GEN F: Rustie Imagines Club Music before Man

The Scottish producer frees up his sound—and mind—on new album Green Language.

Photographer Igor Termenon
August 20, 2014

From the magazine: ISSUE 93, August/Sept 2014

“I guess...” are two words that begin many of Rustie’s sentences. It’s a common linguistic tic, but it also hints at something at the heart of the Scottish producer’s sound: a desire to glide free from any musical notions that are too fixed and concrete. In the late 2000s, when the UK was awash with every possible permutation of dubstep and beginning to cycle back through house once again, Rustie, born Russell Whyte, made flighty compositions that cut through all familiar patterns like vinegar through grease. “The basic elements of it would be rap, trance, Detroit techno, post- rock and prog rock,” Whyte says of his music, though you’d probably have to listen on half-speed to locate those strains of its DNA. In the moment, all you can do is let the adrenaline of it all flow through you.

Born in Glasgow in the early ’80s, Whyte asked for his first instrument at age 10—a guitar—after inheriting his parent’s love of prog- rock bands like Yes and Genesis. A child of his times, he soon got into video games, but it wasn’t until he was 20, when his brother got a computer with the music program Fruity Loops on it, that he started producing. An early track, “Inside Pikachu’s Cunt,” with its starry-eyed, cartwheeling bleeps, reveals just how much the frenetic energy of gaming shaped his sound. While he says he was happy “just doing my thing” and putting out the odd 12-inch, his friends at LuckyMe—the label responsible for crystallizing Glasgow’s club- ready, hip-hop mutation sound—helped him graduate to Warp Records alongside fellow Glaswegian Hudson Mohawke, who has also released music on both labels.

Rustie"Attak ft. Danny Brown"

Whyte’s debut album, Glass Swords, came out in 2011 and was immediately embraced as proof of a new strain of digital maximalism in dance music. But as he gears up to release his second album, it seems that for Whyte, it isn’t about jamming in more so much as a refusal to be tied down. “I like the idea that the tracks can be very open,” he says. “I try to throw in things that might make you think and keep your mind open.” In conversa- tion, Whyte is economical with his words, although there are moments when his ideas fall like rain, such as when he discusses the theme behind his new album. Its title, Green Language, refers both to a divine tongue that existed “before the human mind came in and muddled things up” and to the coded scripts that Renaissance-era alchemists used to ensure their secrets didn’t fall into the wrong hands. “Music speaks to you, but it’s not bound to one meaning,” he says. “It means whatever it means in the moment. The more you listen to it, you uncover different meanings and different messages.”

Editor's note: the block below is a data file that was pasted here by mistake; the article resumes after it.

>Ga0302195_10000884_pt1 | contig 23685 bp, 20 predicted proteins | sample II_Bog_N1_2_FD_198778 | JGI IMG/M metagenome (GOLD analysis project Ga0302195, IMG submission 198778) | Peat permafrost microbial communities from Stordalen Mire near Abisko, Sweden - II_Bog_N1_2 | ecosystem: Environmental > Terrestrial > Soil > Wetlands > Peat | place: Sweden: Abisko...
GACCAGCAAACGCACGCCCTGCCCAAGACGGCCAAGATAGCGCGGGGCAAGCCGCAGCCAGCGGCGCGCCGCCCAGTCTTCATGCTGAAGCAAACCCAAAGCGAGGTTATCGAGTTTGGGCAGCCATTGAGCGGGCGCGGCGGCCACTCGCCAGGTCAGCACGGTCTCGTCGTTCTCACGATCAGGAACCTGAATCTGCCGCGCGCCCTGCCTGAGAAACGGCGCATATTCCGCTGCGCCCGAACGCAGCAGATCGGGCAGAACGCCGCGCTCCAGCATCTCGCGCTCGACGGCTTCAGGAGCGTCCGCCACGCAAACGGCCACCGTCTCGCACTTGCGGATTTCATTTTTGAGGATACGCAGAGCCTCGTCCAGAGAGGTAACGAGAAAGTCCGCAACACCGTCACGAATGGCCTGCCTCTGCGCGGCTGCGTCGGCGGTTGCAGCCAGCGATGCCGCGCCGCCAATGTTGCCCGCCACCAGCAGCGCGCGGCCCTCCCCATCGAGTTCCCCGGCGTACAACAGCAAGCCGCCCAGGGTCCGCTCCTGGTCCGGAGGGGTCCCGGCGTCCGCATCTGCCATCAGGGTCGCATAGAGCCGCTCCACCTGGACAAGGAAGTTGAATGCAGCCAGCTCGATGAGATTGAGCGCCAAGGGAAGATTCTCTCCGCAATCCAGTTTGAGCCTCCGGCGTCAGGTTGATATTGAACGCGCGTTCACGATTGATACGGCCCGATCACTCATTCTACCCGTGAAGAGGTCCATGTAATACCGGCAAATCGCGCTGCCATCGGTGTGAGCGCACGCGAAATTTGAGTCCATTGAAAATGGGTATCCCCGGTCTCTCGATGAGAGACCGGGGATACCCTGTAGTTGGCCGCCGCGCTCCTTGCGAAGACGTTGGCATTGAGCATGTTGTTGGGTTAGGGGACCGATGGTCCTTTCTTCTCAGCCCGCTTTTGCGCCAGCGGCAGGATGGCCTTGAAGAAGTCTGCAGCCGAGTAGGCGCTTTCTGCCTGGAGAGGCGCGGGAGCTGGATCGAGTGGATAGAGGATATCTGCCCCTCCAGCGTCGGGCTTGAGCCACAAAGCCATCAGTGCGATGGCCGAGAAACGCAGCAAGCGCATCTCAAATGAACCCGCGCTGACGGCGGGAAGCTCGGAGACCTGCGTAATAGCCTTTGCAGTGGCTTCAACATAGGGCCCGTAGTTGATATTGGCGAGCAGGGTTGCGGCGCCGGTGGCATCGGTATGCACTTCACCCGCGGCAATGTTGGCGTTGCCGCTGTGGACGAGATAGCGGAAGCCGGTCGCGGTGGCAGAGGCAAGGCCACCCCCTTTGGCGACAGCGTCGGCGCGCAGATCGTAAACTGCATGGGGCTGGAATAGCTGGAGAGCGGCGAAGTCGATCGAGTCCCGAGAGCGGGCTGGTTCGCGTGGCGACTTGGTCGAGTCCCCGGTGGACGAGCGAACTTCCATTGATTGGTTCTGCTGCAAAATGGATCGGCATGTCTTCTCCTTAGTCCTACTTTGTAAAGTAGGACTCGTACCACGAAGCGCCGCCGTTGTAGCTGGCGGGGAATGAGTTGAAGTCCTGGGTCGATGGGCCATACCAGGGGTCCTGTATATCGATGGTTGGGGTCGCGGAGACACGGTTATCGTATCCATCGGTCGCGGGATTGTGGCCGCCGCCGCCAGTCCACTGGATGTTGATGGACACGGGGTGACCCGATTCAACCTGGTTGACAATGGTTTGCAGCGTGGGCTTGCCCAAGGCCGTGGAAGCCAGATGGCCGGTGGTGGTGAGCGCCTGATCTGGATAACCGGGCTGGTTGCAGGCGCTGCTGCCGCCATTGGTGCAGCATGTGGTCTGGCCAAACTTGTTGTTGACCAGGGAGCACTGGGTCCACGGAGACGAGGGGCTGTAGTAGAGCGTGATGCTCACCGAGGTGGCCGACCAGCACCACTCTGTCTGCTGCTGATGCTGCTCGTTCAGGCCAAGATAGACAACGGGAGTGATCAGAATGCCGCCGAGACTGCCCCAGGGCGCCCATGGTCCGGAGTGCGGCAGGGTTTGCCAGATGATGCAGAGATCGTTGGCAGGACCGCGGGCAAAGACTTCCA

That fluidity flows throughout the album, which twists and wriggles like a shape-shifting spirit. There’s “Up Down,” a ferocious, tropical- tinged number featuring one of Rustie’s favorite grime MCs, D Double E; “I just love the character you feel from his voice,” Rustie says. Elsewhere, “Paradise Stone” appears at first glance to be a xylophone daydream. Step a little closer, though, and it sounds like an electrical fire is raging beneath. “I don’t really think about these things until after I’ve made them, actually,” he says, confirming his open-minded approach. “Then these sort of messages or visions come.” For Rustie, the purpose of music isn’t to be a butterfly pinned on a wall—named and framed—it’s to wonder where it might fly to next. 

From The Collection:

GEN F: Rustie Imagines Club Music before Man